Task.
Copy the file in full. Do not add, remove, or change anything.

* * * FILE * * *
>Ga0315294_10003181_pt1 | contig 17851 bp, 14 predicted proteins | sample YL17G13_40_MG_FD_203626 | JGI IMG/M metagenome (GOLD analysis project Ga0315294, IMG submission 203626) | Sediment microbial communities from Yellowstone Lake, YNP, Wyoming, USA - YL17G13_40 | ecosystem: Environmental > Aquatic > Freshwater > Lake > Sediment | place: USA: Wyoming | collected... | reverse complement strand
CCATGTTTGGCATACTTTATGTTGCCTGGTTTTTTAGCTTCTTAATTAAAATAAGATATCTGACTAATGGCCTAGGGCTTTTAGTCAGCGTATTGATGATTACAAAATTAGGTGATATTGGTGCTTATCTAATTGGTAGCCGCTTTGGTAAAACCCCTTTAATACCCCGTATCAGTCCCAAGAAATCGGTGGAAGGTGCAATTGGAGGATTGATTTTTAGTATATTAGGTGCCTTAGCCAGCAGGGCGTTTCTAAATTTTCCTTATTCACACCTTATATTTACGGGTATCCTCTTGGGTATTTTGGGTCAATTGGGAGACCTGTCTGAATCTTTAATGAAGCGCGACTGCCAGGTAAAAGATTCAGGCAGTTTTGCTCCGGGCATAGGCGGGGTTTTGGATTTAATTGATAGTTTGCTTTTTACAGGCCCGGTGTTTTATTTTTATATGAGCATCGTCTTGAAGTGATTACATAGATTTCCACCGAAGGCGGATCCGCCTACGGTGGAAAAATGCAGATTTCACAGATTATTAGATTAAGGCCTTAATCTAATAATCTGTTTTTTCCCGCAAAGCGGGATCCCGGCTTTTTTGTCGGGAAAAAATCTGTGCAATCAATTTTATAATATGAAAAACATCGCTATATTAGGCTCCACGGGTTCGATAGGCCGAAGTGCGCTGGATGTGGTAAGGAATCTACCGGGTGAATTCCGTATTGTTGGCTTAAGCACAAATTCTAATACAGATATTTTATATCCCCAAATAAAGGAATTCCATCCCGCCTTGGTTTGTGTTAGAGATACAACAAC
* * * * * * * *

>Ga0315294_10003181_pt1 | contig 17851 bp, 14 predicted proteins | sample YL17G13_40_MG_FD_203626 | JGI IMG/M metagenome (GOLD analysis project Ga0315294, IMG submission 203626) | Sediment microbial communities from Yellowstone Lake, YNP, Wyoming, USA - YL17G13_40 | ecosystem: Environmental > Aquatic > Freshwater > Lake > Sediment | place: USA: Wyoming | collected... | reverse complement strand
CCATGTTTGGCATACTTTATGTTGCCTGGTTTTTTAGCTTCTTAATTAAAATAAGATATCTGACTAATGGCCTAGGGCTTTTAGTCAGCGTATTGATGATTACAAAATTAGGTGATATTGGTGCTTATCTAATTGGTAGCCGCTTTGGTAAAACCCCTTTAATACCCCGTATCAGTCCCAAGAAATCGGTGGAAGGTGCAATTGGAGGATTGATTTTTAGTATATTAGGTGCCTTAGCCAGCAGGGCGTTTCTAAATTTTCCTTATTCACACCTTATATTTACGGGTATCCTCTTGGGTATTTTGGGTCAATTGGGAGACCTGTCTGAATCTTTAATGAAGCGCGACTGCCAGGTAAAAGATTCAGGCAGTTTTGCTCCGGGCATAGGCGGGGTTTTGGATTTAATTGATAGTTTGCTTTTTACAGGCCCGGTGTTTTATTTTTATATGAGCATCGTCTTGAAGTGATTACATAGATTTCCACCGAAGGCGGATCCGCCTACGGTGGAAAAATGCAGATTTCACAGATTATTAGATTAAGGCCTTAATCTAATAATCTGTTTTTTCCCGCAAAGCGGGATCCCGGCTTTTTTGTCGGGAAAAAATCTGTGCAATCAATTTTATAATATGAAAAACATCGCTATATTAGGCTCCACGGGTTCGATAGGCCGAAGTGCGCTGGATGTGGTAAGGAATCTACCGGGTGAATTCCGTATTGTTGGCTTAAGCACAAATTCTAATACAGATATTTTATATCCCCAAATAAAGGAATTCCATCCCGCCTTGGTTTGTGTTAGAGATACAACAAC